9

As will be seen, both Mr Rahman's campaign and his election had proved very controversial within the Borough and on 10 June 2014, the four Petitioners presented a Petition to have the election set aside on several grounds, principally the alleged commission by the First Respondent (Mr Rahman) or his agents of corrupt and illegal practices contrary to the Representation of the People Act 1983 ('the 1983 Act'). The Petitioners also alleged that the Second Respondent, the Returning Officer Mr John Williams, had failed to conduct the election in accordance with electoral law and that the election should be set aside on that ground independently of their case against Mr Rahman.

10

On 15 July 2014 the First Respondent applied to dismiss the petition under Rule 13 of the Election Petition Rules 1960 and/or the inherent jurisdiction of the court for want of particularity and abuse of process. That application was heard by the Divisional Court 1 on 28 and 29 July 2014. The Court rejected the application to strike out the Petition and directed that the Petition should be heard by an Election Commissioner appointed under the 1983 Act.

11

On 29 July 2014 I accepted the appointment as Election Commissioner to try this Petition.

12

Between 3 and 6 November 2014 I conducted the Scrutiny to examine the original ballot papers and to extract certain ballot papers and other documents in relation to allegedly false or illegal votes. I thereafter issued my formal report on its findings.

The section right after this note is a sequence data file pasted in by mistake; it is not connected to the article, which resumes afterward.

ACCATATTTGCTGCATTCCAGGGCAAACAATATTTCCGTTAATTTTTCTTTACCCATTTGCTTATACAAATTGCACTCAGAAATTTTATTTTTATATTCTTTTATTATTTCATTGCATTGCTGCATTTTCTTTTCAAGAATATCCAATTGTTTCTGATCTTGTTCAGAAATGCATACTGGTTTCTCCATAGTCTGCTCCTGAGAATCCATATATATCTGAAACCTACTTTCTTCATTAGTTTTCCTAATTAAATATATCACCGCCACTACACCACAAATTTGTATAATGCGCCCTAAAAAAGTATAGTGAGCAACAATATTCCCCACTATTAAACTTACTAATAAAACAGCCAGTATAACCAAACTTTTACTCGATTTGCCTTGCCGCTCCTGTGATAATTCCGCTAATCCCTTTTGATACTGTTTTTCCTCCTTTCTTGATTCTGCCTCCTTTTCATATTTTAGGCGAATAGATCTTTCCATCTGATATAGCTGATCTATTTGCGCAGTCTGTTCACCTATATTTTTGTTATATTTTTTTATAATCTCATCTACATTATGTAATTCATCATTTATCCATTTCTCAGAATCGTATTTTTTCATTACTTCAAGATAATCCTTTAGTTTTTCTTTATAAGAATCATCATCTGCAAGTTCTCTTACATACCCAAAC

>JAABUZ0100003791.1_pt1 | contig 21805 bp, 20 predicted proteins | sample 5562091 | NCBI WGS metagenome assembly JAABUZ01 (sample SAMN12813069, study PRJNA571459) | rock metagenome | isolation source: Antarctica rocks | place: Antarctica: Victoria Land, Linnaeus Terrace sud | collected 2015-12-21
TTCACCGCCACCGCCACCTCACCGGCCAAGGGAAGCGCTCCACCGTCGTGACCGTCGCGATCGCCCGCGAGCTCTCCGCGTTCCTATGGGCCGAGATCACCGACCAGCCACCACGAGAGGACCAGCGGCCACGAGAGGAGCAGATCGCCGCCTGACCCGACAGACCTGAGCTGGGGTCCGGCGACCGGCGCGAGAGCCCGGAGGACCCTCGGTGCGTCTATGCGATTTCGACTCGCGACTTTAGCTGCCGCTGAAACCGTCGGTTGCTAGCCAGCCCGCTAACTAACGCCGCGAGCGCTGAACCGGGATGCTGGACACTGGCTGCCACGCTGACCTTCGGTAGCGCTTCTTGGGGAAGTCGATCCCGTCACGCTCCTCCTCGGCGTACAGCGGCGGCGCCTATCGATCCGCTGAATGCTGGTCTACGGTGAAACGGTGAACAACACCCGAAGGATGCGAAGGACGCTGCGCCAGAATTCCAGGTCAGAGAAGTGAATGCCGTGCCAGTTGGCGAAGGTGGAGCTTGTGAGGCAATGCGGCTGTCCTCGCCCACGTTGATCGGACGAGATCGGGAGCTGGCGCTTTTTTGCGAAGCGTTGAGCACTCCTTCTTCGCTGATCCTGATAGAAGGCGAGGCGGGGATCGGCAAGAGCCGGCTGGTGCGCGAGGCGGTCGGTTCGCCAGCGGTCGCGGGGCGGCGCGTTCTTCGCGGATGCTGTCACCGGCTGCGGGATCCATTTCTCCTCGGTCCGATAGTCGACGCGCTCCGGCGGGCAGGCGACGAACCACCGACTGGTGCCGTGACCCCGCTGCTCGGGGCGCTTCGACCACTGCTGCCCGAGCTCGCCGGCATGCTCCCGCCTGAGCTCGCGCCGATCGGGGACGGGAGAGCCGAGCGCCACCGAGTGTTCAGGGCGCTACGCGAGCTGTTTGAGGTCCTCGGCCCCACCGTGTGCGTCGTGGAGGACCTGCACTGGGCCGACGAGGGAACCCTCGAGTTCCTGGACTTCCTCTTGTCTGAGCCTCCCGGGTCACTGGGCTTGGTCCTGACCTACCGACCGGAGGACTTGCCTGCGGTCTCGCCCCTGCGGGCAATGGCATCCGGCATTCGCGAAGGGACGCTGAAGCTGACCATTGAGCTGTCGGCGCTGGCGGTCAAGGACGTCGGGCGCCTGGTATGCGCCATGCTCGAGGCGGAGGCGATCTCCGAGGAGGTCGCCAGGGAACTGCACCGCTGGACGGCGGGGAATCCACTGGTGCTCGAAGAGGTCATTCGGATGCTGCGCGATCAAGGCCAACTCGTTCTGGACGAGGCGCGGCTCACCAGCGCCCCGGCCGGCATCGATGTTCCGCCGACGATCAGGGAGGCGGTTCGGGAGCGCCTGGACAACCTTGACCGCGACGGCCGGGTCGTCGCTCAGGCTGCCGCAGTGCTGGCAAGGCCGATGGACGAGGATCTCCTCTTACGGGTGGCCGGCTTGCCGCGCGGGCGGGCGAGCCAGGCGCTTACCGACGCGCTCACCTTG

13

The hearing of the Petition commenced on 2 February 2015. On the first day of the hearing, counsel for the Petitioners and for the Returning Officer announced that their respective clients had reached an agreement whereby the Petitioners would no longer pursue their allegations against the Returning Officer and the Returning Officer undertook that, in the event that the Petitioners were successful against Mr Rahman, he would not seek an order for his own costs against them.

14

Consequently, the case against the Returning Officer, which mainly turned on his conduct of the count, was not proceeded with and a great deal of evidence dealing with the events at the count did not need to be adduced or challenged. This judgment, therefore, will not need to explore the Returning Officer's conduct or do more than contain a cursory account of the events following the close of poll at 10.00 pm on 22 May 2014.

15

The trial occupied the court from 2 February to 13 March 2015. Written final submissions were served on 20 March 2015 and final oral submissions were heard on 24 March 2015.

16

The principal counsel for the parties were: